We'd been encouraged to stay at a ryukan if we had the opportunity and it's a recommendation I'll happily pass along. The Rikiya ryukan – which was actually our second choice – couldn't have been more perfectly situated, directly in between several of the major temples in Kyoto. Run by two very elderly women and retaining an authentic traditional feel, we were really impressed by the both the atmosphere and the quiet. The room felt spacious after the narrow confines of our hotel in Tokyo. I found the bed to be far more comfortable too.
After settling in, we walked up a long flight of stairs to find...
The Ryozen Kwannon, a shrine to the Unknown Soldier of WW2. The bodhisattva itself is hollow and can be entered from the back, inside are representations corresponding to the Chinese astrology (I think, the place wasn't big on english explanations). The occassional monk would pass by, as well as young women in traditional komonos and carrying umbrellas.
All around were craft stores and eateries, again retaining a traditional style as much as possible. Streets and paths wove in every direction, and every handful of steps there would be another shrine, some just an alcove in a wall, others larger than many of the stores around them.
The food here was incredible, so satisfying and so inexpensive. The first night we ate at a tiny 6 table restaurant, with a somewhat confusing faux-Italian style (but traditional Japanese cuisine). At first, I was a little worried we had located ourselves in the middle of a tourist area, which we kind of had, but we saw far more Japanese visitors than we did any others. The area clearly held great significance for many, and for lunch the next day we ate tempura & udon amidst dozens of high school students on a field trip to the temples.
We spent most of our time just exploring the district we were in, the many parks with winding paths that lead up into the hills, the cemeteries attached to the temples (I think there were 4-5 just the few blocks around us).
On the second and last night in Kyoto, we walked down to nearby Murayama Park, before heading down to check out Gion, the night district. At that point I began to understand just how little of Kyoto we had actually seen... Streets ran in every direction, with far too much to see and do in the little time we had. We ate in small restaurant lined with signed pictures of sumo wrestlers; signed hand-prints seems to be a thing with them too. While we tend to look for places that offer english menus, both Elaine & I are familiar enough with Japanese food to wing it when we have too. So far, we haven't been disappointed with a single meal we've had, and that includes the McDonalds we bought to leech off their free wifi access. I've never seen McDonalds burgers that look so much like the idealised pictures on the menus...and they put maple syrup on their bacon & egg muffins! A truly enlightened civilisation.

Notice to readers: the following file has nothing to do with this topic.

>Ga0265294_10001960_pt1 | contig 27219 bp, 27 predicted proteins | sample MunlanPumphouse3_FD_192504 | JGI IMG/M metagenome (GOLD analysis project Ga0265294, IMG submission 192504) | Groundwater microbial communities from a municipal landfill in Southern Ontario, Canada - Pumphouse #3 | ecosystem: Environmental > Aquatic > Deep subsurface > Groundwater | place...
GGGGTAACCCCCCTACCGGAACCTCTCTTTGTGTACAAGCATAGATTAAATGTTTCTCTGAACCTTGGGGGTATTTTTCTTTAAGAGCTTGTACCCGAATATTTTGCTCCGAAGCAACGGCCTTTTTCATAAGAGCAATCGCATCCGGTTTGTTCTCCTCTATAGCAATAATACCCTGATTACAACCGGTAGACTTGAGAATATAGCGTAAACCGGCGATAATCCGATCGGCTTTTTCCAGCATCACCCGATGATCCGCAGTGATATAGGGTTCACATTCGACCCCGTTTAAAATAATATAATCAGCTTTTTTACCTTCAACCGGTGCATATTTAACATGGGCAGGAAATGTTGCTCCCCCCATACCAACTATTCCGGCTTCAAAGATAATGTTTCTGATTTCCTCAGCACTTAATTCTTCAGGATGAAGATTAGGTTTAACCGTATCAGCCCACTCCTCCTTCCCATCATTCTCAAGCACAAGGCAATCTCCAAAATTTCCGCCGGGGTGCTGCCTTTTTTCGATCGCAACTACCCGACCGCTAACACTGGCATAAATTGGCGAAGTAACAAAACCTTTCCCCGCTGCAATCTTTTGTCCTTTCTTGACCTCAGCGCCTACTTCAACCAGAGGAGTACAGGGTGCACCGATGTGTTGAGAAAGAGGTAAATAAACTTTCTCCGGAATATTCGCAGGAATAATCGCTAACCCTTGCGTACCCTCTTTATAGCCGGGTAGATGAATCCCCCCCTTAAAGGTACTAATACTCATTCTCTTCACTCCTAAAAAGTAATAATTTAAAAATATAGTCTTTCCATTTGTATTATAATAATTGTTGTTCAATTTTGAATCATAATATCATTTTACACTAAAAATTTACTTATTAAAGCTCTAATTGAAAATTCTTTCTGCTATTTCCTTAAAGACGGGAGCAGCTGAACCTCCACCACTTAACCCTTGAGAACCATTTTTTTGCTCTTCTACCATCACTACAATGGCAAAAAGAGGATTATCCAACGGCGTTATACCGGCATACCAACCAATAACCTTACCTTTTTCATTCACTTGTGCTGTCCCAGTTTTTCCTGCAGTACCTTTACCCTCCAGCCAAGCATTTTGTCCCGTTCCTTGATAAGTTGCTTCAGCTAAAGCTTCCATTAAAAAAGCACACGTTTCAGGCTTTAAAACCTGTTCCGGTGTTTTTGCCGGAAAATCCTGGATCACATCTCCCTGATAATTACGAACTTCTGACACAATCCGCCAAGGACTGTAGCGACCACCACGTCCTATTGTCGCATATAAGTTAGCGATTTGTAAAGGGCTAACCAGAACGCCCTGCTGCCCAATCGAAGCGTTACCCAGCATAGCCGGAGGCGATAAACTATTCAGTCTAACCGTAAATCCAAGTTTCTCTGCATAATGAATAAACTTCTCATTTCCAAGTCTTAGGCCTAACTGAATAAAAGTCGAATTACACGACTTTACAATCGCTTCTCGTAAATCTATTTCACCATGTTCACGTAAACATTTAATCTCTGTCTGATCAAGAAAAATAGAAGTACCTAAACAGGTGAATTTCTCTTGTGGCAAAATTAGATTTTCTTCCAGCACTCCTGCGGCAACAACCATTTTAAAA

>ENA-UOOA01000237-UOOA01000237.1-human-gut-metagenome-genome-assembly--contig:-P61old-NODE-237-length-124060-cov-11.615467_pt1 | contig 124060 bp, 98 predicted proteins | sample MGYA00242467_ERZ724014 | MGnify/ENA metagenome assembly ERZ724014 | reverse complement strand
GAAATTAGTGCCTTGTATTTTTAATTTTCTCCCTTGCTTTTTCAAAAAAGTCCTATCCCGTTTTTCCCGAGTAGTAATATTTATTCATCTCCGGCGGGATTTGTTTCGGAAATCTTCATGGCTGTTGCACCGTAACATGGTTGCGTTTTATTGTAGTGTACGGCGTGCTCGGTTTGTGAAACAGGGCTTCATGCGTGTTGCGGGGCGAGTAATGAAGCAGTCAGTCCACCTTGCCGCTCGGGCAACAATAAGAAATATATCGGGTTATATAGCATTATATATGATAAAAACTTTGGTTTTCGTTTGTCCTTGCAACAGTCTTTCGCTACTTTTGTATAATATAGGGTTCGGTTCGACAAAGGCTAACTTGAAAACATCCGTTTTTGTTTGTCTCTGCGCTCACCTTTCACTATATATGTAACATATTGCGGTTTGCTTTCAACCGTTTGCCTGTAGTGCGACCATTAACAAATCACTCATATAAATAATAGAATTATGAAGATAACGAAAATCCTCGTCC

(As I'm writing this, we're just passing again through Himeji on our return to Tokyo...outside we can see the castle - which we've been told is one of the few original castles remaining after the war - sitting timelessly on a nearby hill.)
After our two nights in Kyoto, we packed to head off to Hiroshima. Each time we've had to leave a city, I've wondered if we would've been better off spending more time in the current city instead...but every time I've been so glad we made the trip. It's very clear, however, that a week just isn't enough to even begin to scrape the surface of everything that is happening here.
(The photos are a little low-res; I'm writing these in OpenOffice and then uploading to Google Docs to post to LJ...it's making somewhat of a cat's breakfast out of it...)